Follow these tips and you should be able to avoid the rogue traders and get what you pay for.
Check it out
Before you book your car in for a service, MOT or repairs, do your research. Check the proprietor's name and business name, the address and land line number. An internet search might well flag up any problems that others have had, or confirm that the mechanic is a trusted source. Find out where your car will be taken if it needs to go off site, and take note of the premises - a good mechanic will make sure the garage is tidy and well kept.
Do your homework
We're not suggesting that you take a course in car maintenance and repairs, but a little research might lead you to a possible cause of the fault, and even give you an idea of what fixing that particular fault might cost. There are many owners' clubs and forum sites where discussions over problems with particular makes and models take place, and it may very well be the case that others have experienced similar issues. Similarly, the manufacturer's service schedule should give you an idea of when parts need to be replaced, which may help when it comes to servicing and common repairs such as brake pads.
When it comes to getting a quote, a price for the total job is the best option for the customer, but it's not always possible for a mechanic to price a job until the fault has been diagnosed. Some garages will offer diagnosis for free, but it's only fair to pay them for their time if you later decide to take the car elsewhere for the repairs.
That said, once you know what the fault is, it could pay to get several estimates, particularly if it's a pricey job. And don't forget to check whether VAT is included - on a major repair, it can add up to a sizeable chunk of money.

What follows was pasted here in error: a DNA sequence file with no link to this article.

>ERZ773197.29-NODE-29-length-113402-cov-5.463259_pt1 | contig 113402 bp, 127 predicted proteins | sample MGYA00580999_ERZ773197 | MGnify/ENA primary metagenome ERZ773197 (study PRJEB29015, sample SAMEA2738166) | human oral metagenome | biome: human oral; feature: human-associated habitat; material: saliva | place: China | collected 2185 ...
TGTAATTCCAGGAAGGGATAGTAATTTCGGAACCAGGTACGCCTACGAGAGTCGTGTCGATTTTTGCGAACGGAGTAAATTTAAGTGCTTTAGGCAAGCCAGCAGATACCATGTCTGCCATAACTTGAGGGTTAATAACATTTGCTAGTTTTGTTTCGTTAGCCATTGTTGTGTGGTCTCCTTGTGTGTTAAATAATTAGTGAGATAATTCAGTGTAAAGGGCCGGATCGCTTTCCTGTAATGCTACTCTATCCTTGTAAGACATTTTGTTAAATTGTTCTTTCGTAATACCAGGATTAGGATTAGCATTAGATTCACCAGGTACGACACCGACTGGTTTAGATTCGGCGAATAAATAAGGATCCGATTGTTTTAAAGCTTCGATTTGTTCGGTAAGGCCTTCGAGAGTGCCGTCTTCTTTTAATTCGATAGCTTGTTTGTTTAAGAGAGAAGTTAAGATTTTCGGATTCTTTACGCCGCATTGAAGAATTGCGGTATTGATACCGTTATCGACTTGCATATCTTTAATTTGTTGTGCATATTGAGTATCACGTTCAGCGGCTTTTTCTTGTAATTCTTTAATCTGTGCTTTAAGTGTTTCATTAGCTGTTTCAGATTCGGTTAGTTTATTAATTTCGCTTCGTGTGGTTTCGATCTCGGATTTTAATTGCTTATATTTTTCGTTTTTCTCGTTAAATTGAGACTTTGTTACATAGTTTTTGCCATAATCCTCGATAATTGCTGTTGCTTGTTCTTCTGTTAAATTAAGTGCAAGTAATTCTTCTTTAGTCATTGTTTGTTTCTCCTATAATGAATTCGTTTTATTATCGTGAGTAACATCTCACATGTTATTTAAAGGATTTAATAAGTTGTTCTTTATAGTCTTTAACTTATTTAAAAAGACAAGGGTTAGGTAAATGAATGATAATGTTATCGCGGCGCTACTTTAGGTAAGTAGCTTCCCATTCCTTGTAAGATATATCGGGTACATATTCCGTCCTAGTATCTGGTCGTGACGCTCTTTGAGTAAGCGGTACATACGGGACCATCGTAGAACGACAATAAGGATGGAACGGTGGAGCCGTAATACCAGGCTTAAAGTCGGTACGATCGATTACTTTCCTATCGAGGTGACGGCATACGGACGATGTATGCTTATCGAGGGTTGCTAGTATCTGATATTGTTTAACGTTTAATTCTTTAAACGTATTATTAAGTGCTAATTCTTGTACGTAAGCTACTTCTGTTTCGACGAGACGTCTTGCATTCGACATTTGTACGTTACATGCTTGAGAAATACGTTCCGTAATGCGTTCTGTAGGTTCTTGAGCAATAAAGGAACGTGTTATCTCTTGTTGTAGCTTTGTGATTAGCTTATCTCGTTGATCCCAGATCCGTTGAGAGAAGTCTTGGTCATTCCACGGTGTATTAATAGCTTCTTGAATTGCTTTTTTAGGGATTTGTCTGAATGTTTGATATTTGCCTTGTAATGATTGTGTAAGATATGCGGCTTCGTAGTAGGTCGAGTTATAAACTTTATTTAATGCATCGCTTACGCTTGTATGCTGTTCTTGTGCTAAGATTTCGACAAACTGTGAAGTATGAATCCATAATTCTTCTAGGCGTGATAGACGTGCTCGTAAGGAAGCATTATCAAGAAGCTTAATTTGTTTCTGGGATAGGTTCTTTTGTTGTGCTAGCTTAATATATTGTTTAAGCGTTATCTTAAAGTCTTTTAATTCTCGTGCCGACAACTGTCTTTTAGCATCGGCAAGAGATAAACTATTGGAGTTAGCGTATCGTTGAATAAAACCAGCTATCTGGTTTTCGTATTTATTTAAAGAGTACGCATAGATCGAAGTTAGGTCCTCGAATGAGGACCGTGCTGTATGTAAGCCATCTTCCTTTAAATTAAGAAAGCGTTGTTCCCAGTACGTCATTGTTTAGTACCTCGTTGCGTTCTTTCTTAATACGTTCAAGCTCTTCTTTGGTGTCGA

Avoid unauthorised work
If you have left your car with a mechanic either for diagnosis or a service or MOT, make it absolutely clear that you don't want any work to be done until you have authorised it. It may not be a problem if all that needs doing is a windscreen wiper blade or a replacement light bulb, but if it's over a certain limit, you can avoid any nasty surprises by getting an idea of what the problem is and what it'll cost before work goes ahead.
In a similar vein, be sure to specify whether you want manufacturer parts or generic alternatives. Some mechanics will offer reconditioned parts at cheaper prices (though they should come with a warranty nevertheless), so let them know if you're happy for them to fit used parts.
Problems and protection
If you are using a new mechanic who has not worked on your car before and the bill comes to more than £100, it's an idea to pay by credit card, which will give you protection under the Consumer Credit Act.
Remember that a mechanic is entitled to keep your car until he or she has received payment. If this should happen, it's better to pay - you will still have the right to challenge the bill if you believe the work is unsatisfactory. Furthermore, the Supply of Goods and Services Act states that work should be carried out with reasonable care and skill, while parts have to be of a certain quality. Even without a guarantee, you have a right to challenge shoddy repairs for up to six years, barring ordinary wear and tear.
Lastly if you have experienced problems and are unsure where you stand, contact Consumer Direct for advice on consumer issues.
Have you been stung by a rogue mechanic? Leave your comments below...